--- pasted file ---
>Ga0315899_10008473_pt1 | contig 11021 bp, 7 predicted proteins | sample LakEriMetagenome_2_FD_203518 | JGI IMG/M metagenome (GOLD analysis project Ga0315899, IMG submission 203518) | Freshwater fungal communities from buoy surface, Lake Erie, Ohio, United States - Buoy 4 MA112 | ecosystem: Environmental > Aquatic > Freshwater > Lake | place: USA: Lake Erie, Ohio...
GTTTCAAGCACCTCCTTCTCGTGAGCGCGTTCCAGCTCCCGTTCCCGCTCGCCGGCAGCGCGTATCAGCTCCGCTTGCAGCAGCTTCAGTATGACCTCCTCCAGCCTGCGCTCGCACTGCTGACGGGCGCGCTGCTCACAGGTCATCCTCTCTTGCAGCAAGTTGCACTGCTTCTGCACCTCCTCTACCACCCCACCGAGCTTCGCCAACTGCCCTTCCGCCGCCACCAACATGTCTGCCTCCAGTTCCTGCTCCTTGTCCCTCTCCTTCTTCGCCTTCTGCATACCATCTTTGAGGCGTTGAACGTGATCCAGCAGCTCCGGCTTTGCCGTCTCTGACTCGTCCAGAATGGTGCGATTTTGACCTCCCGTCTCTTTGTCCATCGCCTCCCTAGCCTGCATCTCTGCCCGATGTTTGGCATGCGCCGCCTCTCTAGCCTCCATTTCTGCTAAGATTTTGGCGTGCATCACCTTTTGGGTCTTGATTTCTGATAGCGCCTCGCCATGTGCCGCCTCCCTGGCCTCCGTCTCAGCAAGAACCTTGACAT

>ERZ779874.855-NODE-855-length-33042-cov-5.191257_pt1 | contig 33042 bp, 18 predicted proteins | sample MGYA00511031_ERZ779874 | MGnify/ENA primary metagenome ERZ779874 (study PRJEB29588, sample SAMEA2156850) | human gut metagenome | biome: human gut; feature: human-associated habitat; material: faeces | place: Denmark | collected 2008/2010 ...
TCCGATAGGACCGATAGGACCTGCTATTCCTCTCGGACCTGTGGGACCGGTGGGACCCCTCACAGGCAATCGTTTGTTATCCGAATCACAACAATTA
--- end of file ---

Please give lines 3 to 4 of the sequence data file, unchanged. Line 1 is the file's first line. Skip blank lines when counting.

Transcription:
>ERZ779874.855-NODE-855-length-33042-cov-5.191257_pt1 | contig 33042 bp, 18 predicted proteins | sample MGYA00511031_ERZ779874 | MGnify/ENA primary metagenome ERZ779874 (study PRJEB29588, sample SAMEA2156850) | human gut metagenome | biome: human gut; feature: human-associated habitat; material: faeces | place: Denmark | collected 2008/2010 ...
TCCGATAGGACCGATAGGACCTGCTATTCCTCTCGGACCTGTGGGACCGGTGGGACCCCTCACAGGCAATCGTTTGTTATCCGAATCACAACAATTA